Hepatitis A is a viral infection that affects the liver and is usually spread by contaminated food and water. An estimated 2,800 people in the United States. Although not usually life-threatening, the hepatitis A virus can make you feel sick for weeks or even months. Here now are the hepatitis A symptoms to watch for, and the what you need to know about hepatitis A treatment.
What is Hepatitis A
The hepatitis A virus causes hepatitis A, which is a liver disease. Hepatitis B and C are more severe than hepatitis A, because hepatitis A is rarely fatal. However, an infection of the virus can cause debilitating symptoms and even acute liver failure.
The hepatitis A virus is a major cause of food-related infection and illness. The virus can spread quickly and cause an epidemic once it contaminates food or water. In 1998, a hepatitis A outbreak in Shanghai, China led to over 300,000 people contracting hepatitis A. The outbreak happened after people ate raw clams contaminated with the virus that came from heavily polluted coastal waters.
Hepatitis A Causes
What causes Hepatitis A? Hepatitis A primarily spreads when an uninfected person ingests food or water contaminated with the feces of an infected person. There are a few ways this has typically happened.
An infected person who has dirty hands preparing food for others is what causes hepatitis A in many cases.
Another cause is when one changes a diaper or cleans stool of an infected person and doesn’t wash their hands.
The virus can also spread through sexual contact and contaminated food or water. A waterborne outbreak is usually associated with sewage contamination or water that isn’t treated properly.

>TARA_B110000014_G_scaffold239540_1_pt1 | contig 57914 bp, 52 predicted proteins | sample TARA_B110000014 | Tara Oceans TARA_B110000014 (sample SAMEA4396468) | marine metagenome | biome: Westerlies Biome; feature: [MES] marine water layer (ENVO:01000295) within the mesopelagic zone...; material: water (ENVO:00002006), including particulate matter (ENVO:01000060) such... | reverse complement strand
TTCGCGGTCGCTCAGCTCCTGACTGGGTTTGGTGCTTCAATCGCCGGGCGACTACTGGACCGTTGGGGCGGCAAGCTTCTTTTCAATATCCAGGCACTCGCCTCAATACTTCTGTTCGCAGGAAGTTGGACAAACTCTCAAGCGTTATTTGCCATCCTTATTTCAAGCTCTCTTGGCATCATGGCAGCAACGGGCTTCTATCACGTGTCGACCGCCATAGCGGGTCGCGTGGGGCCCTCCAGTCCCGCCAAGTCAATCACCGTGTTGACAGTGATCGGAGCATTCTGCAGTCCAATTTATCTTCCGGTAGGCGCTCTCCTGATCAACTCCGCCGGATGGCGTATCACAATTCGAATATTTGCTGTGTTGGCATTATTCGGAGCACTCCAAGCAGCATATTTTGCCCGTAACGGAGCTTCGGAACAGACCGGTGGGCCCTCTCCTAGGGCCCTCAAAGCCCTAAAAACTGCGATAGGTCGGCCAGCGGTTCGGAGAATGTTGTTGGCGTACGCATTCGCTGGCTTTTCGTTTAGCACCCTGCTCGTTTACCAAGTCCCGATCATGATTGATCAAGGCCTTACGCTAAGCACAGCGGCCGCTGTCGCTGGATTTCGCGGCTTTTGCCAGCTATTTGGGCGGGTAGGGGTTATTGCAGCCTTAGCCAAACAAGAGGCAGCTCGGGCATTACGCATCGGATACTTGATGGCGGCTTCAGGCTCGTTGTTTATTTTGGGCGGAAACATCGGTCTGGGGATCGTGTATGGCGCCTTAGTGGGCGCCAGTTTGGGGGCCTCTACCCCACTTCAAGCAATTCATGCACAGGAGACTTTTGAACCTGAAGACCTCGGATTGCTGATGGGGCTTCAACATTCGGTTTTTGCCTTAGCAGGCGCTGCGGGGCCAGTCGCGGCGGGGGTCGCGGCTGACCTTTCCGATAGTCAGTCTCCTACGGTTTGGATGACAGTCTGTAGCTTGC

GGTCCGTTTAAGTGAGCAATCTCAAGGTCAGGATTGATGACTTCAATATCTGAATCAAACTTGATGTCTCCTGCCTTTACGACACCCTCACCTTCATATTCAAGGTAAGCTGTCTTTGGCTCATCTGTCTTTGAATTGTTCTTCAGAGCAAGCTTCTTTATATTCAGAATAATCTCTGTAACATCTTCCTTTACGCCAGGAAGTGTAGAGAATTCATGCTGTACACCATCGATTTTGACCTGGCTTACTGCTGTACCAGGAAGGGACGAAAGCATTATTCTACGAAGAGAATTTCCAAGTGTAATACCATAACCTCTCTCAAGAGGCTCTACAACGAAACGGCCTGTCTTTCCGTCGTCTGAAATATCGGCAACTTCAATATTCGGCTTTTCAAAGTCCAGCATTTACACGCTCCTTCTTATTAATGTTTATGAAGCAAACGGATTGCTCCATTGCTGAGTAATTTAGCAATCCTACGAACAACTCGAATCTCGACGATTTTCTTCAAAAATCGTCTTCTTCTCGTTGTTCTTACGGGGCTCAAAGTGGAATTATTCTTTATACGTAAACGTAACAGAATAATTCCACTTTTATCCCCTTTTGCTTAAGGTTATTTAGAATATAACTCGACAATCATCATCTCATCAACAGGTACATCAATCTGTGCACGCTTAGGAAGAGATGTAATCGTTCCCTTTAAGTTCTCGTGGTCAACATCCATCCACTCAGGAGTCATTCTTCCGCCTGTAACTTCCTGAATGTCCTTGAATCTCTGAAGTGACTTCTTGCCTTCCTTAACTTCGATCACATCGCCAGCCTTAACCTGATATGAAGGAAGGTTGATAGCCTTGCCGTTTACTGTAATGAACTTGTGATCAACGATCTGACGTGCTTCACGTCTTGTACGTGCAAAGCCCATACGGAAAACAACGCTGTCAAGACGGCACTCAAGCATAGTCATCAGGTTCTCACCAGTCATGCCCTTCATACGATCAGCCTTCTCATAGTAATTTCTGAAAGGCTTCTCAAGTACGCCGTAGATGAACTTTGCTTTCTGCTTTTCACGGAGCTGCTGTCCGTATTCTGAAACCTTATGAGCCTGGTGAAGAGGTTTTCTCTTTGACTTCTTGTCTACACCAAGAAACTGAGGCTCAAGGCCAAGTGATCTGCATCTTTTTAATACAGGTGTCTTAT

Hepatitis A Symptoms
Hepatitis A symptoms can be mild or severe. In fact, some infected people don’t experience any noticeable symptoms. Children under the age of six are especially prone to a lack of symptoms.
Symptoms often appear between two to six weeks after an initial exposure to the virus. Some may endure symptoms of the infection for a few weeks, while others suffer for months.
The most common hepatitis A symptoms include fatigue, fever, diarrhea, nausea, vomiting and loss of appetite. Additionally, abdominal pain, muscle soreness, joint pain and jaundice are common symptoms. Light-colored stool and dark-colored urine are other known symptoms.
Jaundice occurs in more than 70 percent of cases of older children and adults. To spot jaundice, look for a yellow discoloration to the skin and eyes.
Hepatitis A Prevention
Hepatitis A prevention starts with avoiding catching and spreading the virus.
One of the biggest causes of hepatitis A contamination is poor hygiene and sanitation. Keeping up with personal hygiene can actually reduce the spread of hepatitis A. Washing your hands with soap and water regularly, especially after using the bathroom, is key. Washing hands after eating food or changing a diaper also helps with prevention.
To avoid catching the hepatitis A virus, don’t eat undercooked or raw shellfish. Avoid especially any eating such foods in areas where the sanitation is “fishy.” For those traveling to an area with a history of hepatitis A outbreaks, don’t drink tap water. Instead, drink bottled water.